Mary entered the apartment, followed by Barnes, who then turned around and blocked the doorway. Barnes told the officers that they could not enter the apartment and denied Reed‘s requests to enter and investigate. Mary did not explicitly invite the officers in, but she told Barnes several times, ―don‘t do this‖ and ―just let them in. Reed attempted to enter the apartment, and Barnes shoved him against the wall. A struggle ensued, and the officers used a choke hold and a taser to subdue and arrest Barnes. Barnes suffered an adverse reaction to the taser and was taken to the hospital.

Barnes was charged with Class A misdemeanor battery on a police officer, Class A misdemeanor resisting law enforcement, Class B misdemeanor disorderly conduct, and Class A misdemeanor interference with the reporting of a crime.

The husband was being thrown out and had become violent (he was throwing things and threatening his wife) and she called 911. The police responded to the call and then followed the husband into the home, where he tried to block them, while his soon-to-be ex-wife told him not to block them and to let them in. Clearly, she wanted the police there. And, Barnes' attempt to prevent entry to a home that he was vacating, but which his wife was still in possession of, means that he was, in effect, denying her the right to police protection.

While the court's cavalier dismissal of the Fourth Amendment guarantees is almost certainly wrong, the facts indicate that the entry was not unlawful. From the court's decision:


Further, we note that a warrant is not necessary for every entry into a home. For example, officers may enter the home if they are in hot pursuit‖ of the arrestee or if exigent circumstances justified the entry. E.g., United States v. Santana, 427 U.S. 38, 42–43 (1976) (holding that retreat into a defendant‘s house could not thwart an otherwise proper arrest made in the course of a ―hot pursuit‖); Holder v. State, 847 N.E.2d 930, 938 (Ind. 2006) (―Possible imminent destruction of evidence is one exigent circumstance that may justify a warrantless entry into a home if the fear on the part of the police that the evidence was immediately about to be destroyed is objectively reasonable.‖). Even with a warrant, officers may have acted in good faith in entering a home, only to find later that their entry was in error. E.g., Arizona v. Evans, 514 U.S. 1, 11 (1994); United States v. Leon, 468 U.S. 897, 922–25 (1984). In these situations, we find it unwise to allow a homeowner to adjudge the legality of police conduct in the heat of the moment. As we decline to recognize a right to resist unlawful police entry into a home, we decline to recognize a right to batter a police officer as a part of that resistance.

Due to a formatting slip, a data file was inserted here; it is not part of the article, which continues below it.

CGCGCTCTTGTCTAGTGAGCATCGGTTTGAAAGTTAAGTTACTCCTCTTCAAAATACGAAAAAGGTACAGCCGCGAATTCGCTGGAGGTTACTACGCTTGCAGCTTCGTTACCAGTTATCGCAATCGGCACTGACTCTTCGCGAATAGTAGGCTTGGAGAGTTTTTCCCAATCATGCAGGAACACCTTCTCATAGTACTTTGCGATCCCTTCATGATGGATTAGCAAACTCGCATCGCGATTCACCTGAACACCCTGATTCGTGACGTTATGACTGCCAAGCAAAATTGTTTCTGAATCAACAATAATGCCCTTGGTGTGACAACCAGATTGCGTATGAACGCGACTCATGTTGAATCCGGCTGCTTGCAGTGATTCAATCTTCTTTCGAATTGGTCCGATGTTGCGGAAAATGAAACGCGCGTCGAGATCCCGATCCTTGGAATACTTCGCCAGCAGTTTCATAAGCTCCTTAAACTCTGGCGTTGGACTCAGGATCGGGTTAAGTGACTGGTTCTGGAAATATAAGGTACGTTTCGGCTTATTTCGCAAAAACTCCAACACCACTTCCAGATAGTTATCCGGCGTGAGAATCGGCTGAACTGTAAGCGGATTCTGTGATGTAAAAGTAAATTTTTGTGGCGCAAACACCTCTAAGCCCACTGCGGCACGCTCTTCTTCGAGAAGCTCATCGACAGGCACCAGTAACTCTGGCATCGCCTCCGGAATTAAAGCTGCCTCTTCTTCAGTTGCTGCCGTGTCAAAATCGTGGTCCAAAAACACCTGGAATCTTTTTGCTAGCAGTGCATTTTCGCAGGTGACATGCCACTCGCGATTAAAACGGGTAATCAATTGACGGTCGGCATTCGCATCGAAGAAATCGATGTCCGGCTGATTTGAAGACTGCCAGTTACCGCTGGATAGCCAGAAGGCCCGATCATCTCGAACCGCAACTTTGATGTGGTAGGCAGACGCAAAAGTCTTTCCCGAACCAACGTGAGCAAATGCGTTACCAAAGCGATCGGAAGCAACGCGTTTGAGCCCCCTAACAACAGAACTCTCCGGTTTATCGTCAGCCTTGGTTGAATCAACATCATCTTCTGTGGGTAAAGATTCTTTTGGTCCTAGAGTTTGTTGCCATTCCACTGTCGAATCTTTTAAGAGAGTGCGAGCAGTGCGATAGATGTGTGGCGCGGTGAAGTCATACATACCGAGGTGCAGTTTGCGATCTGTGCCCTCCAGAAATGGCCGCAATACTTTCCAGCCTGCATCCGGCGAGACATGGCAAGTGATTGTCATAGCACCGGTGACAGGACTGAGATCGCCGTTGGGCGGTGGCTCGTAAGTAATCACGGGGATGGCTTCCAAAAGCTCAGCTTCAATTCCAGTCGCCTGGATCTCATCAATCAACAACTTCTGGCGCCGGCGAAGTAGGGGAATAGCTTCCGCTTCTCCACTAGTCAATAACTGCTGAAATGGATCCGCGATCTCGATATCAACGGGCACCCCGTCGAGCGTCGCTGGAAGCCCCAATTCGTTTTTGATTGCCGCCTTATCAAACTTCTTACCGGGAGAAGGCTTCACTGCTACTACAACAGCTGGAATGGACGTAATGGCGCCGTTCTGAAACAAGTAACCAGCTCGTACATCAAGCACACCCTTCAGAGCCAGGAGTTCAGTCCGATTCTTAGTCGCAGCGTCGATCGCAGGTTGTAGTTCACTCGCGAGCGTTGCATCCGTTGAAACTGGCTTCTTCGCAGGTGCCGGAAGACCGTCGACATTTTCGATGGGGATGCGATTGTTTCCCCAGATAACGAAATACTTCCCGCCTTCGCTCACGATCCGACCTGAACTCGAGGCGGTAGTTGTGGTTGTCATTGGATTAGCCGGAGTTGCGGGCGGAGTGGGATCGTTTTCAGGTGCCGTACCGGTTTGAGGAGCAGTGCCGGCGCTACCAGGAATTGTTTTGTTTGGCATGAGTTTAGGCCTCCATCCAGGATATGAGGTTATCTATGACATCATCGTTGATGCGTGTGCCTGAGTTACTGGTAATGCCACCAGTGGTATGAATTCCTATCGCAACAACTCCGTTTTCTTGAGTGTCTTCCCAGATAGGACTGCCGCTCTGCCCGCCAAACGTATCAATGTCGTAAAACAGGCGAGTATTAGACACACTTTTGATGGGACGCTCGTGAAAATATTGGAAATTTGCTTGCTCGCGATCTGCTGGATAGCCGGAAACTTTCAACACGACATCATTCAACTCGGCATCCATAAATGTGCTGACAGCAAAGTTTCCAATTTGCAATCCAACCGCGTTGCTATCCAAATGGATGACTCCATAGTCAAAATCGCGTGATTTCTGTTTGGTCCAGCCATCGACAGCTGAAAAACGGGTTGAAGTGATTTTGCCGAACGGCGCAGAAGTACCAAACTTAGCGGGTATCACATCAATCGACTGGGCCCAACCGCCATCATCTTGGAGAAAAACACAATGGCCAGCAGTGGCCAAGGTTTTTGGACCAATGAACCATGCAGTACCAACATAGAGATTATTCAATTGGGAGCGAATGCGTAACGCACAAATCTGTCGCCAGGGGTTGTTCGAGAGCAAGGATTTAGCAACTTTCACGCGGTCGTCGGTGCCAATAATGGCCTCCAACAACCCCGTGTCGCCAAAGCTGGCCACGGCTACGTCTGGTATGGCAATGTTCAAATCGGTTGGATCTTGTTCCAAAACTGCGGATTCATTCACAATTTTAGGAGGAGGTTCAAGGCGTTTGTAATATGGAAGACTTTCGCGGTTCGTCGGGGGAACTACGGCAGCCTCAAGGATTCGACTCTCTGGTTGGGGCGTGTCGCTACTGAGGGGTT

By following Barnes into the home, the hot pursuit argument may be applicable, and since the person who made the 911 call had not stated that she was in no danger, the imminent her safety constituted an exigent circumstance.

Or, to put it another way, the police didn't "act stupidly", but were acting on a complaint made by Mrs. Barnes.

Wei Wu Wei
05-14-2011, 04:00 AM
What? Nobody cares about this? :eek:

Bumping for the formerly free.

I think this is a terrible ruling.

pyackog
05-14-2011, 04:06 AM
The facts of the case don't jibe with the article. Here is the court's finding of facts:


In that individual case, it was OK for the cops to go inside because the man was a possible threat. The court ruling is the problem, based primarily on "the court said if a police officer wants to enter a home for any reason or no reason at all, a homeowner cannot do anything to block the officer's entry."

The police need a valid reason IMO to enter a home...this ruling says otherwise. And as far as I concerned, once they enter without a valid reason, they are trespassing if not worse.

Odysseus
05-14-2011, 12:19 PM
I think this is a terrible ruling.
Why? All of your heroes were all about unlimited police powers, and the right to keep someone out of your home is based on private property rights. You should be on the side of the court.

In that individual case, it was OK for the cops to go inside because the man was a possible threat. The court ruling is the problem, based primarily on "the court said if a police officer wants to enter a home for any reason or no reason at all, a homeowner cannot do anything to block the officer's entry."

The police need a valid reason IMO to enter a home...this ruling says otherwise. And as far as I concerned, once they enter without a valid reason, they are trespassing if not worse.

I agree. It's a bad ruling that takes a case that has nothing to do with the Fourth Amendment and uses it to expand police powers.

Arroyo_Doble
05-14-2011, 02:02 PM
What? Nobody cares about this? :eek:

Bumping for the formerly free.

First, they came for Miranda and I said nothing ......

Articulate_Ape
05-14-2011, 02:07 PM
What? Nobody cares about this? :eek:

Bumping for the formerly free.


I just read about this. This is an incredibly bad sign of things to come I think. We are running out of time, people. :mad:

AmPat
05-14-2011, 02:51 PM
Keep your guns clean and your powder dry. These filthy liberal tendencies will have to eventually be overruled by a high speed injection of lead into the brain pan. I hope I won't be around to see it!